Hot, Hot, Hot

While the summer wheather seems to get hotter and hotter please remember to keep your dog safe. Only walk in the cooler mornings and evenings on hot days, and missing an occasional walk won’t do your dog any harm.

Here are some handy guides to help you keep your dog safe during the long, hot summer days.

How hot is too hot?
Keep your dog safe in hot weather
Heat stroke know the signs

Breeding for Consistency Podcast

This is an interesting and informative podcast from Pure Dog Talk.

Victor StoraShetland Sheepdog breeder, AKC/CHF Residency Recipient and Veterinary Geneticist at University of Pennsylvania, shares concrete information on breeding for type and consistency of style while keeping a low COI (Coefficient of Inbreeding).

Stora observed that many breeders fall in to one of two categories.

“People might fall in to health testing too much and losing type, or you have people ignoring health because they’re getting the type they want. The happy medium is where people should be,” Stora said.

You can read and see the full podcast on their website.


Personally, I would love to see fireworks banned from sale to the general public, and public displays limited to silent fireworks, but since they aren’t follow these tips to try and keep your dog safe and happy whilst people are having their firework displays.

The Firework Dog Code
The Firework Dog Code

If you want to enjoy the fireworks – please attend an officially organised display. But please don’t leave your hound home alone, if you can’t find someone to pupsit – then don’t go.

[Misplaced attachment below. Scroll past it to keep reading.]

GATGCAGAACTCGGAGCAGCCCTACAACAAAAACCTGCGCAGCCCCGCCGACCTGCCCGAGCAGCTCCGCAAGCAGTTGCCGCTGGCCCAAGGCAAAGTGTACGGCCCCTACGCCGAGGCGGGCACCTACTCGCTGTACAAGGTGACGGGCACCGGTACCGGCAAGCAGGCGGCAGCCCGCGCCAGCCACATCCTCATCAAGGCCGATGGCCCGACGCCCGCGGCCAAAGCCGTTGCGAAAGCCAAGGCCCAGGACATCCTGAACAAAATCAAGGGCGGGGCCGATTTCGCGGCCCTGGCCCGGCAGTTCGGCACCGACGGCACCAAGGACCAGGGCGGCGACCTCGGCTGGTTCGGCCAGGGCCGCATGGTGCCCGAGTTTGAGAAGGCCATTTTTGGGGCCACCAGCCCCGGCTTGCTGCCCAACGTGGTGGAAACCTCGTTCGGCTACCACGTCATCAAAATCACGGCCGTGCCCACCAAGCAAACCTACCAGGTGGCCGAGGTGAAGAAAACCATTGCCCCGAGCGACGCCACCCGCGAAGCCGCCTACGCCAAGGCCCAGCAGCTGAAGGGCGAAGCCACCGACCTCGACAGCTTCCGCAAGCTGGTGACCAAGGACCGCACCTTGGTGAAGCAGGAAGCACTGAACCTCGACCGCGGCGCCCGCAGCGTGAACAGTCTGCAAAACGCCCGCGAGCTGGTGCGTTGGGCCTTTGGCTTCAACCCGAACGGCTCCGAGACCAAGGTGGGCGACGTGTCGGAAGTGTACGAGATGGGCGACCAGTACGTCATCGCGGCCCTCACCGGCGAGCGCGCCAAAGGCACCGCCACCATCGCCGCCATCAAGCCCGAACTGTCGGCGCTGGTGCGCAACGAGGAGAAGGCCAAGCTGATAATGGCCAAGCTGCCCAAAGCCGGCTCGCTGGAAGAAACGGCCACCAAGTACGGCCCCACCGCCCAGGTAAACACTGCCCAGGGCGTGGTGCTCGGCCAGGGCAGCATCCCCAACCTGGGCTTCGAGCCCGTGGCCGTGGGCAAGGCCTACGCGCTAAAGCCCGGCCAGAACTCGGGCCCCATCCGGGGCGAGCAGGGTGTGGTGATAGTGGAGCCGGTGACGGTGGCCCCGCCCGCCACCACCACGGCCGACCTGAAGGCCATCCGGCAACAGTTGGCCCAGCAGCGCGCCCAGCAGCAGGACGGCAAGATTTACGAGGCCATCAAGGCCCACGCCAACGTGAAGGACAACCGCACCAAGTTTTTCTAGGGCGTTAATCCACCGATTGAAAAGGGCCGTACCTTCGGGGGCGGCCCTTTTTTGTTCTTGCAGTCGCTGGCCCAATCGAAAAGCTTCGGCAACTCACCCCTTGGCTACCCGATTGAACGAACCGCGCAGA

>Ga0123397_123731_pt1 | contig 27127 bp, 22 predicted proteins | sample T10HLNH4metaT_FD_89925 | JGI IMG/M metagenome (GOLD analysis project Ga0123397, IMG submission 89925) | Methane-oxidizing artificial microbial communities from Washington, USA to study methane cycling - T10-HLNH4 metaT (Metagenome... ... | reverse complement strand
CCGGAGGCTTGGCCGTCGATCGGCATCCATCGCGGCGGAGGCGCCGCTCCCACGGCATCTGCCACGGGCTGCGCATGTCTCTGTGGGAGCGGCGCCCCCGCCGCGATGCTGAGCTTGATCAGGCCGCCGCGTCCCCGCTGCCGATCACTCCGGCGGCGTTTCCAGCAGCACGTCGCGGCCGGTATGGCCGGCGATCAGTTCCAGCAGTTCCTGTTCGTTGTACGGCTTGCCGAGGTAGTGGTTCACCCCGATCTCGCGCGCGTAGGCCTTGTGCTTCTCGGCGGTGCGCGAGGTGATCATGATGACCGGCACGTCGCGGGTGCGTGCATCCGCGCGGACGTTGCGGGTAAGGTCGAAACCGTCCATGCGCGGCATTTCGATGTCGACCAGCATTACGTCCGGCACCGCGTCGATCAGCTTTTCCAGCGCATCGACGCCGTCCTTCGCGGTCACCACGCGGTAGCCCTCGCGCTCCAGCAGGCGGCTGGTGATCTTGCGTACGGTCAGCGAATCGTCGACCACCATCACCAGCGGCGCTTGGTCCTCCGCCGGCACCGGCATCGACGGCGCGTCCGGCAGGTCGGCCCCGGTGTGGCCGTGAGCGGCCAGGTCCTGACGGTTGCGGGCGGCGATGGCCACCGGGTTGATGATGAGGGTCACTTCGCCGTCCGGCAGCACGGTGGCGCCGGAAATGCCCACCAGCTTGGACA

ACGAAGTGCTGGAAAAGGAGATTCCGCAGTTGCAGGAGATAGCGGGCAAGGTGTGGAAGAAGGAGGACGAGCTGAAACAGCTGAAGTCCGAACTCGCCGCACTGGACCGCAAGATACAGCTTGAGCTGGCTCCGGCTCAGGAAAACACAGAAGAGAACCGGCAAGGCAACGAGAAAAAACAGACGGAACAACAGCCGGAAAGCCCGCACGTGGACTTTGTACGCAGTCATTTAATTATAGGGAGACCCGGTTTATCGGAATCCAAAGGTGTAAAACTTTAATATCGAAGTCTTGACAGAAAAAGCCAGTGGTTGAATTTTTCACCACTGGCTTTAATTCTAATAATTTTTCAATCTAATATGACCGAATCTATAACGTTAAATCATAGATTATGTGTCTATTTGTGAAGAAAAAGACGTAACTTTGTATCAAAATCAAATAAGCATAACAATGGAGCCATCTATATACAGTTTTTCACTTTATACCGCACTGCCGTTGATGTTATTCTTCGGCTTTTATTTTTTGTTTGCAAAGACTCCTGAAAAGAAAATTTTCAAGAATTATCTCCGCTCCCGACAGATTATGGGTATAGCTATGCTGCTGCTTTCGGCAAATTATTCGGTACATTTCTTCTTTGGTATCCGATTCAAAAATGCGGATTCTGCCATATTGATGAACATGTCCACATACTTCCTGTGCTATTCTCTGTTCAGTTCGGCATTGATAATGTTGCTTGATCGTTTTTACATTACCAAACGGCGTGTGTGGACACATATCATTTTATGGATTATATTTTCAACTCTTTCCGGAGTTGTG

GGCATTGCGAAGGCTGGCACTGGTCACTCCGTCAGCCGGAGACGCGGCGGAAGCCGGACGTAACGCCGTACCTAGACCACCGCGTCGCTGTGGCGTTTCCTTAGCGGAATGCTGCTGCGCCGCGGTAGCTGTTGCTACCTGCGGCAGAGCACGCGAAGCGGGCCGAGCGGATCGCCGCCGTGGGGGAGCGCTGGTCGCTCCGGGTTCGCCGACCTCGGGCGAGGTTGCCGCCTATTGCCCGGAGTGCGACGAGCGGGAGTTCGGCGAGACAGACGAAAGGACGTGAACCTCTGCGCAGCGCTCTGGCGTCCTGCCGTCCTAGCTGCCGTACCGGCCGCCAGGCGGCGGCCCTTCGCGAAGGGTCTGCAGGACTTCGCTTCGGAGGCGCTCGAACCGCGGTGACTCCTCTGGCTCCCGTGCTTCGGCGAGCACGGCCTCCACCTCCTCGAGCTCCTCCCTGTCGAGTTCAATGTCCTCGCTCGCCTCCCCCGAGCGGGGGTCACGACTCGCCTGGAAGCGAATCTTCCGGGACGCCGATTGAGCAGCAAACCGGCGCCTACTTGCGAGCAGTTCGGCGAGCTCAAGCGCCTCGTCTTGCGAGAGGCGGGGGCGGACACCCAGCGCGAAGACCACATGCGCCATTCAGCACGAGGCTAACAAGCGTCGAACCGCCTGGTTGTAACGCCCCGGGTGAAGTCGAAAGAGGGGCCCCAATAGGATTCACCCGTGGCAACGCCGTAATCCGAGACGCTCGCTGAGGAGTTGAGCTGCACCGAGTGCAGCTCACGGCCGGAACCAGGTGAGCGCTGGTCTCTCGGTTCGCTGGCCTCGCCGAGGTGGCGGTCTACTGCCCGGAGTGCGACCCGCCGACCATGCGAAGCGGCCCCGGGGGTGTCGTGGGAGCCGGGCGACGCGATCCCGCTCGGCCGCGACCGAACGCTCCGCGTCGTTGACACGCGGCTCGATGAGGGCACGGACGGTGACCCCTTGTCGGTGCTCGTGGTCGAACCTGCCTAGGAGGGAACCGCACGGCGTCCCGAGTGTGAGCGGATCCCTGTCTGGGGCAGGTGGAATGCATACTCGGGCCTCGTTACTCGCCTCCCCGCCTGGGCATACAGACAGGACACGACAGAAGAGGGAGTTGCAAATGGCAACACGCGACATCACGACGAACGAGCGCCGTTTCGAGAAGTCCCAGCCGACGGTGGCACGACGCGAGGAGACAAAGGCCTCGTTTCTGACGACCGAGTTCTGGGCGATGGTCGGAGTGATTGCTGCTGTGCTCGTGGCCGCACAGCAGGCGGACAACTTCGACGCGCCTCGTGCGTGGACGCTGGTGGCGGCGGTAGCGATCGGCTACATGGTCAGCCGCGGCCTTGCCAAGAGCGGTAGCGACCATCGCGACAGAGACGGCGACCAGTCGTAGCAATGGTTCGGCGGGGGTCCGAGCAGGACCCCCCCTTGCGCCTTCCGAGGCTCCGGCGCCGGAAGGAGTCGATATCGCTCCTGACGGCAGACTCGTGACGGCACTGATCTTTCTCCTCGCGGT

If you choose to organise your own display, please let your neighbours know in advance, choose quieter fireworks, and limit your display to 30 minutes maximum. Remember about your own dog, and think about how they may feel with fireworks going off so close to home. Try and keep them in a room furthest away from the noise, and leave the radio or TV playing to try and drown out any sounds from outside.

Dogs Trust has some simple advice to help make the firework season less stressful for dogs:

Firework Dog Code Top Tips

Before the fireworks begin:

  • Walk your dog before dark – make sure your dog is well exercised and has had a toilet break before the fireworks begin.
  • Feed your dog before the fireworks begin as he may become unsettled and not want to eat during the fireworks.
  • Make sure your house and garden are secure during the fireworks as fear may make your dog try to escape.
  • Try to settle your dog before the fireworks start – if your dog is in familiar safe surroundings it will help him cope with the noise.
  • Provide a safe hiding place – at noisy times around Bonfire Night, make sure your dog has somewhere safe in his or her favourite room, perhaps under the table. Close the curtains, turn the lights on, and turn up the volume on your TV or radio to drown out the firework noises.

During the fireworks:

  • Don’t punish your dog for cowering or reacting to the fireworks as this will intensify his fear. You should aim to remain relaxed and therefore provide a good role model to your dog when he is afraid. However, if your dog comes to you for comfort don’t ignore him – interact with him calmly.